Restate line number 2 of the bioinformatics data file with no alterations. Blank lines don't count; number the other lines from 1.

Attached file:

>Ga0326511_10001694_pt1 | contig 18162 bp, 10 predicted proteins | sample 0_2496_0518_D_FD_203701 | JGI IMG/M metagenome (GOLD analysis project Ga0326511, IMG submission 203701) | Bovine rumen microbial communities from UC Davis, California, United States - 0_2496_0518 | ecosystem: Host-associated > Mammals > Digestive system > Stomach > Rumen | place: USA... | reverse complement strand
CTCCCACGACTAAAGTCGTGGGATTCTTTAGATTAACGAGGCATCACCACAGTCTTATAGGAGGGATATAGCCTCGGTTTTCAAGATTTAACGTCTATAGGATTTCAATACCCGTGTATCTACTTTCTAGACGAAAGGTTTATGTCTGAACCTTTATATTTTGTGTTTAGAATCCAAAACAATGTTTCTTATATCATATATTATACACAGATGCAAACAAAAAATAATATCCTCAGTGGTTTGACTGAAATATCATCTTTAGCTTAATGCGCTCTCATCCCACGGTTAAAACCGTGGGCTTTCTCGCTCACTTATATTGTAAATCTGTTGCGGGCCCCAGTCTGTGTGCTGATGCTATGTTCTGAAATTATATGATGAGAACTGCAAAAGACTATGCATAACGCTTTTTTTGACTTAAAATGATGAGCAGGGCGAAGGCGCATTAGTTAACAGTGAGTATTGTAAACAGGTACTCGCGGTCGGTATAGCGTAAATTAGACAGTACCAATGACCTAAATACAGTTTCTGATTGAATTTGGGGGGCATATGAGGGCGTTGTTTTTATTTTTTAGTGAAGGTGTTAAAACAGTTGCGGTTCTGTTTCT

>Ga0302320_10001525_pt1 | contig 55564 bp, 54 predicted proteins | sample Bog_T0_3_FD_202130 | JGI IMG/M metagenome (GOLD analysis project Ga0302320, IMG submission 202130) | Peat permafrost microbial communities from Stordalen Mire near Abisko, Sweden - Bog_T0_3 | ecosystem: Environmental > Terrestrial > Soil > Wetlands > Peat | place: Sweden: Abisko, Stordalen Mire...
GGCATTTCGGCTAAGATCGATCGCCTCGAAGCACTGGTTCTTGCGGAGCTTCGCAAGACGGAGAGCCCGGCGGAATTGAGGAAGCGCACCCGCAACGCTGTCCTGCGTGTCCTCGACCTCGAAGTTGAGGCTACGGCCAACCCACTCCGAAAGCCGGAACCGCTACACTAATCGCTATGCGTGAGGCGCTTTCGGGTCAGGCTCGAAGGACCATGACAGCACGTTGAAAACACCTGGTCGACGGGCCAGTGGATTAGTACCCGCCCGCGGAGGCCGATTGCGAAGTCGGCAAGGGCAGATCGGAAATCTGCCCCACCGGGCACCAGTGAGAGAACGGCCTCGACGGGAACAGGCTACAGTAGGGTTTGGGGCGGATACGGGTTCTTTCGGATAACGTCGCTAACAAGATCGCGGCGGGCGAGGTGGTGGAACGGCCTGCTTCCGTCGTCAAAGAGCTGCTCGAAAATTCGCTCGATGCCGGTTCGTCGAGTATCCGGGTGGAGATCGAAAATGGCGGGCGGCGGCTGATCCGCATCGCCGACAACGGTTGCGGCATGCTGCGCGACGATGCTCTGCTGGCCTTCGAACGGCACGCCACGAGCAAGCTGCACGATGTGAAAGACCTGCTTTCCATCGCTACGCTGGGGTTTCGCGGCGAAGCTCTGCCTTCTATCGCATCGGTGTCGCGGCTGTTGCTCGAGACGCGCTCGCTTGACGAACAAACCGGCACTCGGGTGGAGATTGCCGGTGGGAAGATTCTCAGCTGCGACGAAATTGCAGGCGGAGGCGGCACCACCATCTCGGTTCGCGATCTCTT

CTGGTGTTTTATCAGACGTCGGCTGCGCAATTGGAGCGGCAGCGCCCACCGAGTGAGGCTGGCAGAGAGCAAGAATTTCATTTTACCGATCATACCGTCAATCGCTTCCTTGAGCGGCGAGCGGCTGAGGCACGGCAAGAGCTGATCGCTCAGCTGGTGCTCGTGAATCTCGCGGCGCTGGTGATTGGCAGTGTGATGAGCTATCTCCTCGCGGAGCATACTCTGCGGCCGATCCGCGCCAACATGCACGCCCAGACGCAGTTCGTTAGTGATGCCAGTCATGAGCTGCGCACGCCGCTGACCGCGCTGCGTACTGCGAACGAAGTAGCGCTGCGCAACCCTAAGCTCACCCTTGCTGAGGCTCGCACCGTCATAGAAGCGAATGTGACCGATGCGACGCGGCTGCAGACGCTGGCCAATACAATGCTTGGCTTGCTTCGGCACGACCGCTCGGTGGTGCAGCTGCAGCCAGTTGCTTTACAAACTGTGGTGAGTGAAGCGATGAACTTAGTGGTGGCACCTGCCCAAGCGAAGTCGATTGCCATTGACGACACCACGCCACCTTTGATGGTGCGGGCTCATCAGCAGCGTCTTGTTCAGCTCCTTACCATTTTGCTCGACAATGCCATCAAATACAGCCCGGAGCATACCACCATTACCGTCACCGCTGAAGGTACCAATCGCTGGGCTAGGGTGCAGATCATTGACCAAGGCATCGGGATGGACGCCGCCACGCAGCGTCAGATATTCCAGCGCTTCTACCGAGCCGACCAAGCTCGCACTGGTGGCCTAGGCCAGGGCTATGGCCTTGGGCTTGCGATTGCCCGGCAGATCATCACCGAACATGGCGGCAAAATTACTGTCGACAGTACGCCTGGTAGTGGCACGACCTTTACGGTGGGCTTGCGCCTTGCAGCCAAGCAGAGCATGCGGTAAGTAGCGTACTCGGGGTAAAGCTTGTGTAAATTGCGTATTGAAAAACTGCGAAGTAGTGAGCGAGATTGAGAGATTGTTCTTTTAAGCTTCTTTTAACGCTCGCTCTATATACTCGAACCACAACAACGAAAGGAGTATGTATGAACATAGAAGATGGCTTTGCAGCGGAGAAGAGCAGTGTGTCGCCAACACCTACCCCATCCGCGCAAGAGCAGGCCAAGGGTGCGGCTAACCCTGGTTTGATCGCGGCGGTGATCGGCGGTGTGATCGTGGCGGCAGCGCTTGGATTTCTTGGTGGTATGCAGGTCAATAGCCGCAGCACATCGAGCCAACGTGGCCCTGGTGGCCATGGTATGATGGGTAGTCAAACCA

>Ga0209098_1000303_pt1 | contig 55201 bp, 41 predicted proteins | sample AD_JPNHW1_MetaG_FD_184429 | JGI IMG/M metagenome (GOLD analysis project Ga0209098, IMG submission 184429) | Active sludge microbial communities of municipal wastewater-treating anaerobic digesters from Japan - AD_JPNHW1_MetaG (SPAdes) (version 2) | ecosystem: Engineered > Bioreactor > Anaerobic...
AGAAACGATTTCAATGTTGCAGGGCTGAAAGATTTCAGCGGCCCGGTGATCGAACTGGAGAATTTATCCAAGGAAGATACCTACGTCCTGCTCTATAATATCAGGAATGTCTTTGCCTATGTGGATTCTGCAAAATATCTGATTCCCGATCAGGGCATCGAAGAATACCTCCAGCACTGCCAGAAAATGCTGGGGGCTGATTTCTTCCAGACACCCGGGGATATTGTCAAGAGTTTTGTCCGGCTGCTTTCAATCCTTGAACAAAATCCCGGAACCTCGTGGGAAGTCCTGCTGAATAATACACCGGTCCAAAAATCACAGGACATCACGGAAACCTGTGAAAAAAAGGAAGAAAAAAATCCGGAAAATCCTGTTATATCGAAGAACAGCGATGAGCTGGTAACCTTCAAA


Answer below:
CTCCCACGACTAAAGTCGTGGGATTCTTTAGATTAACGAGGCATCACCACAGTCTTATAGGAGGGATATAGCCTCGGTTTTCAAGATTTAACGTCTATAGGATTTCAATACCCGTGTATCTACTTTCTAGACGAAAGGTTTATGTCTGAACCTTTATATTTTGTGTTTAGAATCCAAAACAATGTTTCTTATATCATATATTATACACAGATGCAAACAAAAAATAATATCCTCAGTGGTTTGACTGAAATATCATCTTTAGCTTAATGCGCTCTCATCCCACGGTTAAAACCGTGGGCTTTCTCGCTCACTTATATTGTAAATCTGTTGCGGGCCCCAGTCTGTGTGCTGATGCTATGTTCTGAAATTATATGATGAGAACTGCAAAAGACTATGCATAACGCTTTTTTTGACTTAAAATGATGAGCAGGGCGAAGGCGCATTAGTTAACAGTGAGTATTGTAAACAGGTACTCGCGGTCGGTATAGCGTAAATTAGACAGTACCAATGACCTAAATACAGTTTCTGATTGAATTTGGGGGGCATATGAGGGCGTTGTTTTTATTTTTTAGTGAAGGTGTTAAAACAGTTGCGGTTCTGTTTCT